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People Are Sharing The Best Advice They Got From Their Dads (20 Posts)

Even though Father’s Day comes once a year, there’s always time to think about the ways your Dad has influenced your life.

One wholesome thread on Reddit details the ways “good dads” have helped their kids learn important life lessons—and to be honest, we could all learn something from these dads.

From kindness to appreciating nature to always leaving a note, here are twenty pieces of advice good fathers have given to their children. Maybe you’ll recognize your Dad in some of them. 


“My dad taught me to always be kind. Kindness isn’t loud, it doesn’t need to be stated. It should just be inherent in everything you do. You don’t have to like everyone or treat them well if they don’t treat you well, but you should try to approach everyone with the same kindness you’d wish they’d give you. — panicked228


“‘You are the only person you have to live with for the rest of your life.’ In other words, take responsibility for what you do, learn how to move past your mistakes, and realize that your actions have consequences.” — gaynazifurry4bernie


“If it was easy, everyone would do it.” — OrangeGumby27


“If you don’t know how to make things better, just listen.” — char1112


“To appreciate nature. The power of sitting in silence and looking at the night sky.” — regretchen


“My dad taught me to indulge my love for learning. Want to read a history of the Aztecs at 6 years old? He took me to the library and we got a real history book and he helped explain what I had a hard time reading. Want to help in the garage? He taught me all the tools and taught me how to clean them and oil them and how to use them. He always took me seriously and answered every question. He was my greatest teacher and my biggest defender and my rock. I lost him in 2003 and I have missed him every minute since then. How I raised my kids has a whole lot to do with how he raised me.” — Pyratekyd_Kidd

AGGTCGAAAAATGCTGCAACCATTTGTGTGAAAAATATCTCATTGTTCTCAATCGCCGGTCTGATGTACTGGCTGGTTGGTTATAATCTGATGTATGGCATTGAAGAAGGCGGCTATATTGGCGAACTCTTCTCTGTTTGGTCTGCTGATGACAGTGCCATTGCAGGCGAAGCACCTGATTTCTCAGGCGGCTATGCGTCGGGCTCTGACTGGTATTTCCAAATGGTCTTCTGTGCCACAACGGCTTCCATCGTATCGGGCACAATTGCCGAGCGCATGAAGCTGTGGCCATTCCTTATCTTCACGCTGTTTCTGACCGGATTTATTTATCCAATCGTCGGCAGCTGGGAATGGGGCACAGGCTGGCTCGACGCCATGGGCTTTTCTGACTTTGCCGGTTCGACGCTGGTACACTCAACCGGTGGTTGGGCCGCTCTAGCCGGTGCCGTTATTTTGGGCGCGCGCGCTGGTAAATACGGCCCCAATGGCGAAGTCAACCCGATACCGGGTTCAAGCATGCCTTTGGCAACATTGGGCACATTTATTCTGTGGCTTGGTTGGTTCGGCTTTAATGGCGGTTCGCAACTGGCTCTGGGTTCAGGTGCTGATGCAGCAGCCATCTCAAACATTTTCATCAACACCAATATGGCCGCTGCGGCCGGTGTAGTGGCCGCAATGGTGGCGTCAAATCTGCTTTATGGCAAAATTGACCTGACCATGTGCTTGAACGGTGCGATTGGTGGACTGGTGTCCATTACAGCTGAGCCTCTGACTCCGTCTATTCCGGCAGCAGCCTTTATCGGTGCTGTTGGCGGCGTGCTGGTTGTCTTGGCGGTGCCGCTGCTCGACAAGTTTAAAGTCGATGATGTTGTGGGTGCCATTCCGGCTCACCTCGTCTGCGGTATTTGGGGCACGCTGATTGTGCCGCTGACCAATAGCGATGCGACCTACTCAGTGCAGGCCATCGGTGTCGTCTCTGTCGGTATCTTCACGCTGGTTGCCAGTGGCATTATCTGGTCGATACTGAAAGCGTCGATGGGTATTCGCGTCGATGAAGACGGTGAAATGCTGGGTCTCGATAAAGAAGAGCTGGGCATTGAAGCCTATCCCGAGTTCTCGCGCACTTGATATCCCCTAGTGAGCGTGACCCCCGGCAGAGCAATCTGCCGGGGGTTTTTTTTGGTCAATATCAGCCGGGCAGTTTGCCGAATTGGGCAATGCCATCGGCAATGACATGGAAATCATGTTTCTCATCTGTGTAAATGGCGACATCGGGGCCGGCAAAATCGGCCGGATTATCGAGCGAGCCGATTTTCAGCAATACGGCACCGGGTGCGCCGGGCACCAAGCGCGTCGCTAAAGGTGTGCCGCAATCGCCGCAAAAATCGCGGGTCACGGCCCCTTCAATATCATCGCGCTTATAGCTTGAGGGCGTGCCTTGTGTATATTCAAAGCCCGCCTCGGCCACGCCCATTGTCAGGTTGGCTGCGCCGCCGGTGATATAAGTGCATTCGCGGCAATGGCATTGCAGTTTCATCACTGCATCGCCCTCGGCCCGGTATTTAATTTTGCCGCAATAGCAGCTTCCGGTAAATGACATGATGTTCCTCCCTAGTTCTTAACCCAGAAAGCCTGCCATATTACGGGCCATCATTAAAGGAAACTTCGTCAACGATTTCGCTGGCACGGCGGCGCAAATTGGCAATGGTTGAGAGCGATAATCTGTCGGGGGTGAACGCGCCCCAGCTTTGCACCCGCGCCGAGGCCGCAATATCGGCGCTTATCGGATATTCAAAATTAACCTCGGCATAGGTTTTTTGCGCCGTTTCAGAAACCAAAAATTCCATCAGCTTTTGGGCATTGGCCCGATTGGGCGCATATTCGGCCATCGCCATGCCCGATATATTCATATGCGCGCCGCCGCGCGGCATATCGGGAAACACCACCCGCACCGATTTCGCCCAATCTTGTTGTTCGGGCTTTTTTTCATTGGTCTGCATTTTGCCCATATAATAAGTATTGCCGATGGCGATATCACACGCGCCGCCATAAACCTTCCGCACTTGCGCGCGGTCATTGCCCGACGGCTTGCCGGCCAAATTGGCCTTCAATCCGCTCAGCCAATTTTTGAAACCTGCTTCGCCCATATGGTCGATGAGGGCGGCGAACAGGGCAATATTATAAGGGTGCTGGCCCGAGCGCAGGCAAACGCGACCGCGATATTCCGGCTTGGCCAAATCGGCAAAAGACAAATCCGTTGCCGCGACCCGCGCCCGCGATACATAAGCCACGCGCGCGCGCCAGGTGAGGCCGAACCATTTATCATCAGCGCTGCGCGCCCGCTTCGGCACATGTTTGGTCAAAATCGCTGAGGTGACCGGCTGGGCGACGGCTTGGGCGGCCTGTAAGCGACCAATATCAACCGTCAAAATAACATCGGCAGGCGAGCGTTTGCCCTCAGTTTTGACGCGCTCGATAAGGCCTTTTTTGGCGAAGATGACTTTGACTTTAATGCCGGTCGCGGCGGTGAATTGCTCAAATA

“To always make your loved ones a priority. Make it your purpose. My dad worked hard to give us a comfortable life and more opportunities than most. And after what I can only assume was a long and tiring day, the first thing he’d do was sit and watch cartoons with me and my brothers while asking us about our day.” — wutryougonnad0


“I learned how to be selfless, how to feed everyone else before I sit down, how to enjoy taking care of someone. I learned how to grow vegetables, I learned how to fix a sink, or rig something together if I need to. I learned diplomacy and patience and practicality. I learned to pay attention to what sounds my car is making, how it feels when it turns or when I let go of the wheel. I learned resilience and perseverance. I learned that I should work hard and do the best I can every time I can and that that’s all I can do. He taught he responsibility and morals, regardless of religion or politics. He taught me how to chop parsley and cook steak, how to fry potatoes for breakfast and how to slice tomatoes thin. My father is an immigrant, an engineer, a practical but sensitive and caring man. I wouldn’t be who I am or have what I do without him; everything I am or will be is owed to him (and my mother, who is equally magnanimous).” — facialscanbefatal


“Lefty loosy, righty tighty.” — samderome


“My favorite quote came from the early 2000’s. He died 11 years ago. ‘If the way this world works ever starts to make sense to you, you need to start worrying about yourself.'” — NotSure733

Patricia Grisafi

Patricia Grisafi, PhD, is a freelance writer and educator. Her work has appeared in Salon, Vice, Bitch, Bustle, Broadly, The Establishment, and elsewhere. She is passionate about pit bull rescue, cursed objects, and designer sunglasses.